In Spokane, Dr. Darin Nevin (left) and Lee Taylor want to expand data sharing to emergency rooms across the state.Credit: Dan Pelle/The Spokesman-ReviewWashington State has made an aggressive attempt to crack down on the prescription drug epidemic by passing strict new rules governing pain management. But even those may not be enough to stanch the flood of deaths from prescription opiates in this state.The passage of a new law, regarded as one of the toughest in the nation, makes Washington the first state to require dosing limits for doctors and others who prescribe these medicines. The law, RCW 2876, went into effect January 2, but those who have watched the epidemic spiral out of control still see significant challenges ahead.Among the first is the dearth of pain specialists in the state. Under the new law, doctors and other prescribers with patients who need more than 120 mg a day must seek a second opinion from a pain specialist. But there are few of those professionals to go around.Medicaid is already struggling to comply with the new law. Despite having thousands of patients currently over the threshold limit, the agency can only get one or two evaluated by a pain specialist a month, said Dr. Jeff Thompson, medical director of the state’s Medicaid program.“Access is an issue,” said Dr. Gary Franklin, medical director of the state’s Department of Labor & Industries, adding that telemedicine consultation programs and other efforts to increase capacity are helping, but still don’t fill the need.  The new law makes Dr. Merle Janes of Valley Rehab & Emergency in Spokane angry. He said legitimate pain patients and doctors who prescribe for them are paying the price for the policy changes designed to nab addicts. People in real pain can’t get adequate relief, he says.“It’s been a disaster for all these people,” Janes said.Dr. David Tauben, a clinical associate professor and director of medical education in pain management at the University of Washington, agreed that not enough doctors are treating pain well.“But this problem was happening well before the new law,” Tauben said. He’s optimistic that the new law will actually encourage more doctors to take on pain patients because they will have guidelines to follow to help keep them from running afoul of disciplinary agencies. The guidelines should remove ambiguity and help doctors communicate better with patients about the goals and limitations of pain treatment, he said.

Duwamish neighborhoods are a ‘food desert’ in foodie Seattle

Seattle has gained a national reputation as a haven for “foodies” – but there’s a “food desert” in its own back yard, ironically in an area that once helped feed a growing city.The area near the banks of the Duwamish River south of Seattle is where the founder of the Pike Place Market had his original farm. Today, some yards in that area are so contaminated with dioxins in the dirt, the health department advises residents not to grow their own gardens. It’s a place where waves of tribes and immigrants continue to fish the river as they have for decades, but where PCB’s in the river bed have made resident fish no longer safe to eat.After a century of industrial use, the lower Duwamish River now runs through one of the largest urban Superfund sites in the country. A recent examination of public health data by InvestigateWest revealed that residents who live in the vicinity face more chronic health problems than people who live in other parts of the county. Data show residents in the Duwamish communities are typically more overweight, and have higher incidence of diabetes and more deaths from heart disease. Life expectancy in the area is five years lower than for other, more affluent parts of King County, likely because of some combination of poverty, pollution, and lifestyle.And food lies at the intersection of all those problems. Affordable nutrition– or lack of it – is at the heart of many of the health problems facing residents in the region along the Duwamish.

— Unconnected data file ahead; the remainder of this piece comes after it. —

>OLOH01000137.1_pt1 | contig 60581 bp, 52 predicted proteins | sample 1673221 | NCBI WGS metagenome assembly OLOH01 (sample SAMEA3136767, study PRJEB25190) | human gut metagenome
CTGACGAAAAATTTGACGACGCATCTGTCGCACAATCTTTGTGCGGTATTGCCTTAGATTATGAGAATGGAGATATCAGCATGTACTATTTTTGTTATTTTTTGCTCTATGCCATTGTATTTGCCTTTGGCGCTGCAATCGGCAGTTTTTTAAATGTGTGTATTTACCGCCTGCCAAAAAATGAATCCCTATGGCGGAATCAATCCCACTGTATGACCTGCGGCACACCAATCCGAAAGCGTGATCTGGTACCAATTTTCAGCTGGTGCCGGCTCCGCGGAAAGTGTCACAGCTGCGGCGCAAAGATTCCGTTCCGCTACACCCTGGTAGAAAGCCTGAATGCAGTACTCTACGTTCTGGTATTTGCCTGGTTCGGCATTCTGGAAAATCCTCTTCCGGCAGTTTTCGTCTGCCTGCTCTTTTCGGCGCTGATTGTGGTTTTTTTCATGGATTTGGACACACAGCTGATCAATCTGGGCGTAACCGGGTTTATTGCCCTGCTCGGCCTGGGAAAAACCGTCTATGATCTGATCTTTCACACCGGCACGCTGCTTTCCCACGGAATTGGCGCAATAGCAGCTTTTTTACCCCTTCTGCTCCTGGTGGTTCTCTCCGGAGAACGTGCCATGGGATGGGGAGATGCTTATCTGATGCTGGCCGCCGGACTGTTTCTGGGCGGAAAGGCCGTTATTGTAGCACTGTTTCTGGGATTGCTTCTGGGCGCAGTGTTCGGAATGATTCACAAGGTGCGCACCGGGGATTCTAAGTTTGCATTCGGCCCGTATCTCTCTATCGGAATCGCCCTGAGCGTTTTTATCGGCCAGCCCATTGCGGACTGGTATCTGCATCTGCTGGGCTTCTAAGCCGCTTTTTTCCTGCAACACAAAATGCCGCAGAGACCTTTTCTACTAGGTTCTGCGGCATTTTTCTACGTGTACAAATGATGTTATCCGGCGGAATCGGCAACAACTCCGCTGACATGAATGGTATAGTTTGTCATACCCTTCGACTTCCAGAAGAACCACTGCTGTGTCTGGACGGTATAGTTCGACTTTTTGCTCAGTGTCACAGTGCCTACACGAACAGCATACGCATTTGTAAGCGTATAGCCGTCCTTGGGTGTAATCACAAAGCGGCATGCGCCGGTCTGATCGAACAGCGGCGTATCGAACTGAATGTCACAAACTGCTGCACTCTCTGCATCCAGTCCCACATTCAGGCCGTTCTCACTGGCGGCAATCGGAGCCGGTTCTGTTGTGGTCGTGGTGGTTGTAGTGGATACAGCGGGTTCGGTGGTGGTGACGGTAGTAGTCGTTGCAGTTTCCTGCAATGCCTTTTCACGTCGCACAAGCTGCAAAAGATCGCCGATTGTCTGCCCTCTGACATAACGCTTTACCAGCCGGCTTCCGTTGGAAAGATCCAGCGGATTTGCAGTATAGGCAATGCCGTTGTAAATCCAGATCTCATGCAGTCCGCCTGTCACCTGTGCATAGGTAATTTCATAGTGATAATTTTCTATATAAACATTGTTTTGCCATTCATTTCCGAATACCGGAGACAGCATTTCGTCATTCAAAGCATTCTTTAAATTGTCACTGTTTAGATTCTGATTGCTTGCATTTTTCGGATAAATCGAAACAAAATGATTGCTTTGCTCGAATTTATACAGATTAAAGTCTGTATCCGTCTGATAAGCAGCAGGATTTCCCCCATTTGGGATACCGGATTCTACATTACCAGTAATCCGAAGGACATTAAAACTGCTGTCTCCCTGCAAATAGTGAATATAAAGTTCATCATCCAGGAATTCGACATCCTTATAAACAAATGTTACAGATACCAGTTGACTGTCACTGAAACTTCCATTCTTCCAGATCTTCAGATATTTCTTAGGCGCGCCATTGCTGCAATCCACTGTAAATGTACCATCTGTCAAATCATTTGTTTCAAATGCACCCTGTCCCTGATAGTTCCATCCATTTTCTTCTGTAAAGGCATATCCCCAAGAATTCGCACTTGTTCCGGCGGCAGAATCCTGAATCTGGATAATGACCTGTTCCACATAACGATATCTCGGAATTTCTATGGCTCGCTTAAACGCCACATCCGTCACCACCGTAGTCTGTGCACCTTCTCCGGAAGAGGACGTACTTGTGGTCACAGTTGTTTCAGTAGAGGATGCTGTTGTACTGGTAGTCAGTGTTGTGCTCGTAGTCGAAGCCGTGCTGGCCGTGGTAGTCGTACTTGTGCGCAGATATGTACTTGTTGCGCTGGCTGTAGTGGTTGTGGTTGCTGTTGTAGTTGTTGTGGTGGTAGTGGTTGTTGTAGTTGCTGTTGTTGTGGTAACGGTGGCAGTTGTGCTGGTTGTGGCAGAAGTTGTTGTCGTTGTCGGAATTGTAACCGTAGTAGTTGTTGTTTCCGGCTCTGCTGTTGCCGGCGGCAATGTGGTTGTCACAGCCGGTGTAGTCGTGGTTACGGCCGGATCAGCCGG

Homeless student populations on rise around state

Editor’s note:      The following is an updated version of a story about homeless students in school districts throughout the state, including the most recent data collected by the Office of the Superintendent of Public Instruction. ..;.. For updated information on each district, see interactive map.For updated information on each district, see interactive map.By Carol SmithInvestigateWest School districts around the state are grappling with how to help growing populations of homeless students, even as budget cuts further slash their ability to meet their federal obligation to do so.Under the federal McKinney-Vento Act, school districts are required to identify and report homeless students and to guarantee those students transportation so they can stay at their original schools even if they have been forced to find emergency shelter outside the district. The districts are required to track how many students are living in motels, doubled up with relatives, in cars or in shelters.Being homeless can affect how children learn, can lead to depression, and can be misdiagnosed as learning disabilities, labels that stick with a child for years.

Learning from the Duwamish River Communities

Seattle is a city built on water – its identity, its celebrated beauty, and much of its economic lifeblood comes from its relationship to Puget Sound and the rivers that flow into it.But the Duwamish River, which runs through the center of Seattle’s urban industrial core, is not the one you see on post cards. Now named one of the largest Superfund sites in the country, it is also the river in the backyard of more than 38,000 of Seattle’s poorest and most diverse residents.The goal of my 2010 National Health Fellowship project was to identify the community health issues that face the people living in two neighborhoods – Georgetown and South Park — which face each other across the toxic river in the middle of the Superfund site. The thinking was that by identifying these problems, we could call out the issue of accountability, and more importantly point the way toward creative solutions for a portion of the population the greater Seattle community has historically ignored. The backdrop for the story was a looming multi-million dollar Superfund decision about how best to clean up the river, and to what extent.The precipitating event for the story, though, was the closure of the bridge that links the two communities, effectively cutting off easy access to downtown Seattle a few miles away. To me it seemed the perfect metaphor for the attitude of the larger population toward those struggling to carve a life on the banks of the river that built the prosperous city down the road.